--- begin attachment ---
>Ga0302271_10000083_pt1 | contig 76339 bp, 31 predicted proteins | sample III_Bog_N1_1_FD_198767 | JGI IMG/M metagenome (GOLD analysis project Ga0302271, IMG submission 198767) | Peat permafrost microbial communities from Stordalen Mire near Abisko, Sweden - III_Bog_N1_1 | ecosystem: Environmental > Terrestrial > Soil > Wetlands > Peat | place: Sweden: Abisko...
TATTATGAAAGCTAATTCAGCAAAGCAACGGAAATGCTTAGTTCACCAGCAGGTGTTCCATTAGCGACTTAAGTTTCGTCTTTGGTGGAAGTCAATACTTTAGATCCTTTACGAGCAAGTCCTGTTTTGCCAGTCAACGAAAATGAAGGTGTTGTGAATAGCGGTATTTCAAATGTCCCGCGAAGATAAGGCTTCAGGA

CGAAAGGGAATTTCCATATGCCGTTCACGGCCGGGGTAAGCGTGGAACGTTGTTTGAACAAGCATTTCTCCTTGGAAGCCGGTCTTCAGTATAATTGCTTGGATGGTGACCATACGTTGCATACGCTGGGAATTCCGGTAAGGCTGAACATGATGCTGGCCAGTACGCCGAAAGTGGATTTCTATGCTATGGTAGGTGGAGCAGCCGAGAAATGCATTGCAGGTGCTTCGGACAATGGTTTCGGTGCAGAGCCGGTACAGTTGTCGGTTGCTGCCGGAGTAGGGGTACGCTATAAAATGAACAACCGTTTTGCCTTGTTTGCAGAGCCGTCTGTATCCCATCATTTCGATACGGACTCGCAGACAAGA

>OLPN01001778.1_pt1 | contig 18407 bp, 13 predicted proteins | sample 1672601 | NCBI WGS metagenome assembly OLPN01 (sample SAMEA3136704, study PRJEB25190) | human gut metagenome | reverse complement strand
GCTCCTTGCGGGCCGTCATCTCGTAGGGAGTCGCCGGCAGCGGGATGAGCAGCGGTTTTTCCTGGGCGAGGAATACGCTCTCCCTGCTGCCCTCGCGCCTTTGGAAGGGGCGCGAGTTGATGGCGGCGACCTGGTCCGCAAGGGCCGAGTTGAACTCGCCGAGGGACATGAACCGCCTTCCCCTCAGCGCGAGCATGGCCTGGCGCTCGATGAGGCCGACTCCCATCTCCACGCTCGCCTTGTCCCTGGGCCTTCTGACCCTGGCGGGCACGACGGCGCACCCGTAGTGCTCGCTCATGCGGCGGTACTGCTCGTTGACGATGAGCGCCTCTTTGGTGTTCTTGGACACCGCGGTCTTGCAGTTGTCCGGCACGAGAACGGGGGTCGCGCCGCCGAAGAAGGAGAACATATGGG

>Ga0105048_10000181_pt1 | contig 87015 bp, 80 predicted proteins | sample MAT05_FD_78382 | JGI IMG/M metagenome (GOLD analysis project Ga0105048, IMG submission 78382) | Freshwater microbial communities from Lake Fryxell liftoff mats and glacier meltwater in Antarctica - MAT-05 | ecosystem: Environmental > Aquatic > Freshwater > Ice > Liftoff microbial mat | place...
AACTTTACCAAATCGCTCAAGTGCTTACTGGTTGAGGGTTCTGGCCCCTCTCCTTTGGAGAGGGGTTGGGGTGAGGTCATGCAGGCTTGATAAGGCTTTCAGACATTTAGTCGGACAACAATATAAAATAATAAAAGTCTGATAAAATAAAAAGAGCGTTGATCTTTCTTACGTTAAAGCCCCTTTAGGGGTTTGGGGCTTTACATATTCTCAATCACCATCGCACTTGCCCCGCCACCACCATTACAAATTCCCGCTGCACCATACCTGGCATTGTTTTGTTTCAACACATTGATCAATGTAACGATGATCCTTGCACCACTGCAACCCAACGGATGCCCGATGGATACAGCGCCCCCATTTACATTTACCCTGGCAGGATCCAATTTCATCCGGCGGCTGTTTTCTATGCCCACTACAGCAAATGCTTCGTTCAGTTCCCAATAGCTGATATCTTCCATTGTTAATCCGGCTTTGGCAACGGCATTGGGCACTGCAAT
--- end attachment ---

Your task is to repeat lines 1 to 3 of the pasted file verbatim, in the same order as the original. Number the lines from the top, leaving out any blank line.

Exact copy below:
>Ga0302271_10000083_pt1 | contig 76339 bp, 31 predicted proteins | sample III_Bog_N1_1_FD_198767 | JGI IMG/M metagenome (GOLD analysis project Ga0302271, IMG submission 198767) | Peat permafrost microbial communities from Stordalen Mire near Abisko, Sweden - III_Bog_N1_1 | ecosystem: Environmental > Terrestrial > Soil > Wetlands > Peat | place: Sweden: Abisko...
TATTATGAAAGCTAATTCAGCAAAGCAACGGAAATGCTTAGTTCACCAGCAGGTGTTCCATTAGCGACTTAAGTTTCGTCTTTGGTGGAAGTCAATACTTTAGATCCTTTACGAGCAAGTCCTGTTTTGCCAGTCAACGAAAATGAAGGTGTTGTGAATAGCGGTATTTCAAATGTCCCGCGAAGATAAGGCTTCAGGA

CGAAAGGGAATTTCCATATGCCGTTCACGGCCGGGGTAAGCGTGGAACGTTGTTTGAACAAGCATTTCTCCTTGGAAGCCGGTCTTCAGTATAATTGCTTGGATGGTGACCATACGTTGCATACGCTGGGAATTCCGGTAAGGCTGAACATGATGCTGGCCAGTACGCCGAAAGTGGATTTCTATGCTATGGTAGGTGGAGCAGCCGAGAAATGCATTGCAGGTGCTTCGGACAATGGTTTCGGTGCAGAGCCGGTACAGTTGTCGGTTGCTGCCGGAGTAGGGGTACGCTATAAAATGAACAACCGTTTTGCCTTGTTTGCAGAGCCGTCTGTATCCCATCATTTCGATACGGACTCGCAGACAAGA